Founder Diary

November 2, 2021

Get off the hamster wheel

Get off the hamster wheel

Productivity doesn't equal efficiency.

A sad hamster sitting at a desk in front of his laptop. A hamster wheel is seen in the background.
A sad hamster sitting at a desk in front of his laptop. A hamster wheel is seen in the background.
A sad hamster sitting at a desk in front of his laptop. A hamster wheel is seen in the background.
Nikita Kazhin's headshot

Nikita Kazhin

Co-founder at Brick

X (formerly Twitter) logo

What does “productivity” mean for you? So many people talk about it in ways that make us feel compelled to be busy, or worse, act busy. The social pressure to “be productive” is immense.

Then there’s another pressure hampering your work: the temptation to avoid challenging or tedious tasks. Alternatives to meaningful work are abundant, accessible, affordable and – worst of all –  more addictive than ever. Whether you’re starting a business, writing a thesis, or working on any other significant project, it’s easier to read emails or play video games (which aren’t evil on their own) than it is to file for a license or create a topic outline. And you’re not alone if you feel this way.

Productivity is usually depicted as efficiency, getting more done faster so you can take on even more stuff. The myth of multitasking persists, despite considerable research refuting it, so our attention is splintering instead of splitting. Social media, addictive entertainment, and "productivity" apps that break concentration instead of fostering it result in distractedness, stress, and, ultimately, less fruitful work.

So how can we genuinely start making progress?


The more tasks you have on your plate, the less attention you’ll have for each one. When you slow down to look at them, many deserve little, if any, attention. Meaningful work starts with an inspiring goal and ruthless elimination.

Look at your to-dos, and for each item, ask, “How much does this help me get what I really want?” If the answer is “Maybe a little?” or “I don’t know!” then you can probably kill it.


Goals are only dreams until you create concrete plans to accomplish them. A big goal can feel overwhelming or confusing, but breaking it down into small, simple steps opens the door for progress to come in.


Reaching Inbox Zero may make you feel good, but does it move you toward what you really want? When you efficiently perform trivial tasks that have little effect on your major goals, you burn time, energy, focus, and motivation.

Instead of measuring productivity in quantities (hours worked, calls made, checkboxes ticked), why not measure it by progress toward a goal you deeply care about? If you only get to one item today, it must be a significant one.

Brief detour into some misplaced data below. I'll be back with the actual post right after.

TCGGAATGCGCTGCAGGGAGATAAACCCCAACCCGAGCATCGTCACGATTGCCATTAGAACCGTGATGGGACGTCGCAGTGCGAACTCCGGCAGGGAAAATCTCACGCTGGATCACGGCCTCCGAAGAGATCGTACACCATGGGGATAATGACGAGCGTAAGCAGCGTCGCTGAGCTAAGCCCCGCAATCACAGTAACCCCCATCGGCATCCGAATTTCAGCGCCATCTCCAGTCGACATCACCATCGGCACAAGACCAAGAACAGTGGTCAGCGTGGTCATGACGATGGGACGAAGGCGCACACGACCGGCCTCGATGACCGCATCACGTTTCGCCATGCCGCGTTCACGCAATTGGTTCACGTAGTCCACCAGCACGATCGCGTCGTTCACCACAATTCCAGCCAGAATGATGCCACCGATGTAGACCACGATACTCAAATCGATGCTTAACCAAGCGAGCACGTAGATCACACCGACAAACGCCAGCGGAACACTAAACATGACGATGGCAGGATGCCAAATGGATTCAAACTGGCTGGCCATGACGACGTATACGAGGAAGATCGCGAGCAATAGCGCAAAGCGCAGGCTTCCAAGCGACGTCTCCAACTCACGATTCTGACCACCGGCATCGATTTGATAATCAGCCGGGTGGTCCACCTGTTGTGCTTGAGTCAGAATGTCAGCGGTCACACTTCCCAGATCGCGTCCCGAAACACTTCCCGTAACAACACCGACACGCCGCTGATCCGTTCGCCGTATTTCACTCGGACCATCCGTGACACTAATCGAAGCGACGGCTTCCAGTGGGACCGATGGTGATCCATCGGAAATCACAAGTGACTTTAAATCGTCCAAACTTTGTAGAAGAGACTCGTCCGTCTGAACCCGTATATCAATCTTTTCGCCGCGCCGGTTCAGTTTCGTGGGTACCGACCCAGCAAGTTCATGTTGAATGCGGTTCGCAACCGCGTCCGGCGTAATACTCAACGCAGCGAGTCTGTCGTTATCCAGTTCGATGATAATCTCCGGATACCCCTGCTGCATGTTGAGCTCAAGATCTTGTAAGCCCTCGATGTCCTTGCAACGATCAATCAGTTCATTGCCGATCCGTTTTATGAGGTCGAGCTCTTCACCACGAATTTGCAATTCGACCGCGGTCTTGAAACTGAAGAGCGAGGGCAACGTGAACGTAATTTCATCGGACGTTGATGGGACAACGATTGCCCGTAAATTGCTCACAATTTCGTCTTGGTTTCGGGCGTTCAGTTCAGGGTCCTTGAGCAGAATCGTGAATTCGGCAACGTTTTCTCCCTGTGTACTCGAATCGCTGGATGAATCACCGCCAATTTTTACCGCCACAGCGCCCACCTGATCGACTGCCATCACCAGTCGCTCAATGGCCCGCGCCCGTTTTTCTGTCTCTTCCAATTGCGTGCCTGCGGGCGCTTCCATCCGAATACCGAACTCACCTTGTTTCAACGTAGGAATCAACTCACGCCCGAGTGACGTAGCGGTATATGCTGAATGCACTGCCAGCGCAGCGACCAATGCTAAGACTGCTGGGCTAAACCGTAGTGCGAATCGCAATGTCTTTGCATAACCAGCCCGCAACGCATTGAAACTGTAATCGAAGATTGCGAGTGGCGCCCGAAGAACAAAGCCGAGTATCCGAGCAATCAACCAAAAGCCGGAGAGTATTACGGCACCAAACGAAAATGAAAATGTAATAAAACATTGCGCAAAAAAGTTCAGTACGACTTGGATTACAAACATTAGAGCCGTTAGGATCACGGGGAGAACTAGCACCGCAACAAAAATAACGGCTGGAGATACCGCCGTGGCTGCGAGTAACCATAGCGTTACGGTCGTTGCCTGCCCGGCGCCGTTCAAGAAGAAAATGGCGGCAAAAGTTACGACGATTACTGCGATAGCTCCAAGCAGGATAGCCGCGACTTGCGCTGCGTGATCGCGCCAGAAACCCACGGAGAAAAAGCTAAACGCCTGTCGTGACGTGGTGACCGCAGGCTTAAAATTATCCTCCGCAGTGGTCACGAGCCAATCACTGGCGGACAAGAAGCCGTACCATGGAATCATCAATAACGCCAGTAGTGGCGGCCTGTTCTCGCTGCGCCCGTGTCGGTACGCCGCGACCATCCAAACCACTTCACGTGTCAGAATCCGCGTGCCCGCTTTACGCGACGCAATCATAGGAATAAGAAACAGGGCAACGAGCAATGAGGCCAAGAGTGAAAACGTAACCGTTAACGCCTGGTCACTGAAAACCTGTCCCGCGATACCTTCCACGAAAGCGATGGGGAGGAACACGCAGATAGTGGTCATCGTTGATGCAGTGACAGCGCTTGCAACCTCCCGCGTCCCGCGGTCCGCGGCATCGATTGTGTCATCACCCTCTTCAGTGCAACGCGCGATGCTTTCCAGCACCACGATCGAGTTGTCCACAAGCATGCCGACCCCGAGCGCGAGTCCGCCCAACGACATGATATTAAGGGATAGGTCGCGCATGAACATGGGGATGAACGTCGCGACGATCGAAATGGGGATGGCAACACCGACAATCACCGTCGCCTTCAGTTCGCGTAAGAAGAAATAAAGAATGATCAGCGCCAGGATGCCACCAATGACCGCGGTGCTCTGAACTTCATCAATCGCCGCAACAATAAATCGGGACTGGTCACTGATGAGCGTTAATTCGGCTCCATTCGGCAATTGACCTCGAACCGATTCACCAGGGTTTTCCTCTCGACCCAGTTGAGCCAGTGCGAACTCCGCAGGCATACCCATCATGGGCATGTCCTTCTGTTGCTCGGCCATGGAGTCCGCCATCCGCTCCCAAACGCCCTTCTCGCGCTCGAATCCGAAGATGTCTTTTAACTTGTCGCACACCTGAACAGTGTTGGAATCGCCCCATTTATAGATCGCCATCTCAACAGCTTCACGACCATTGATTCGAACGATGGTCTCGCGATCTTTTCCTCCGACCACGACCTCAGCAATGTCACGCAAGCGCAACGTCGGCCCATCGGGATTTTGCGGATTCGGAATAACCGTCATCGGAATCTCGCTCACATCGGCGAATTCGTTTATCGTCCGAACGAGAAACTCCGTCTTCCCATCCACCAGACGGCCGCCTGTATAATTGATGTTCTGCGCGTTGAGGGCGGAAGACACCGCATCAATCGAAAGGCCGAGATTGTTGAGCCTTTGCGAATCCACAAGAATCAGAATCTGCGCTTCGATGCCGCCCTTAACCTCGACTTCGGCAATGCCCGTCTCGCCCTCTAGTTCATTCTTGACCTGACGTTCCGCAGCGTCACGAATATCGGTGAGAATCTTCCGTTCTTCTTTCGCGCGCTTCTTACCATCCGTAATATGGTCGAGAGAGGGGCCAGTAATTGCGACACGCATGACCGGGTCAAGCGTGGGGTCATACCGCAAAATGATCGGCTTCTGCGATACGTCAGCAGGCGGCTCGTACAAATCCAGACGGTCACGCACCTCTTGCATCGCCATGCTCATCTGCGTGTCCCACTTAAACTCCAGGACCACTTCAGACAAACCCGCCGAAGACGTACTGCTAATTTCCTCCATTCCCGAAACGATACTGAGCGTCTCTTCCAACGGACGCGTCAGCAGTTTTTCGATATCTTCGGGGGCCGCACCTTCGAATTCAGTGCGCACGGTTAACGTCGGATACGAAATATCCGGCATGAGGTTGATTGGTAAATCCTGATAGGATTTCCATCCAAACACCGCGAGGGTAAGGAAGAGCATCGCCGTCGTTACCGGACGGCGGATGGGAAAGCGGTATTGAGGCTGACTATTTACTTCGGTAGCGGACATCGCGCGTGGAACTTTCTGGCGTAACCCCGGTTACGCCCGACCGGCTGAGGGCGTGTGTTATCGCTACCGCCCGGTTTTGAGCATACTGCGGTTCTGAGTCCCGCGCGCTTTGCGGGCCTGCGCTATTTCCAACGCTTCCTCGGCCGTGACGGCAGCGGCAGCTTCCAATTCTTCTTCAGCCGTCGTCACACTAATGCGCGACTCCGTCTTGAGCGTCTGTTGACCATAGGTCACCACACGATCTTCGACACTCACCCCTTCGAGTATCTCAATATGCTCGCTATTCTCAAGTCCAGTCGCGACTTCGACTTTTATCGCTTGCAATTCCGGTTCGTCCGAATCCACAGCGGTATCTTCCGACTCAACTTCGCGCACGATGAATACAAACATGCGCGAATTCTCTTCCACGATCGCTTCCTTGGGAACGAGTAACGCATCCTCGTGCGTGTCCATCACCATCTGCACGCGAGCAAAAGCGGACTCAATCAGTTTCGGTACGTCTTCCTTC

Concentrated effort brings the best results for major goals, but distractions limit our ability to focus. Choose one thing at a time to work on and then put all your attention on it for as long as possible. You can always schedule your other tasks so that your key work remains unaffected. Targeting your priorities during your peak times lets you make the most of your best energy instead of spending it on trivial tasks.

Let’s recap:

  1. Settle on your goal(s)

  2. Deconstruct it into a step-by-step plan

  3. Prioritize so that you know where your time and energy are best spent

  4. Make time to focus on your key work and protect that time from meaningless tasks

When you focus on one goal and one step until it’s done, progress comes faster than when you try to juggle several things at once. As you step toward your goal, you set yourself up to keep going, because you’re making progress and you like that, right?

Day by day, you’ll climb a productivity spiral:

  • You make some progress, even if it’s small, towards an important goal

  • You feel satisfied that you’ve done the Important Thing and can tackle other tasks with no anxiety or guilt

  • You see that your goal is one step closer and feel motivated to take another step tomorrow

The closer you get to your goal, the more likely you are to reach it, and every step takes you closer.

Next time, let's talk about the best way to make this approach work reliably: habits.

Thanks for reading!

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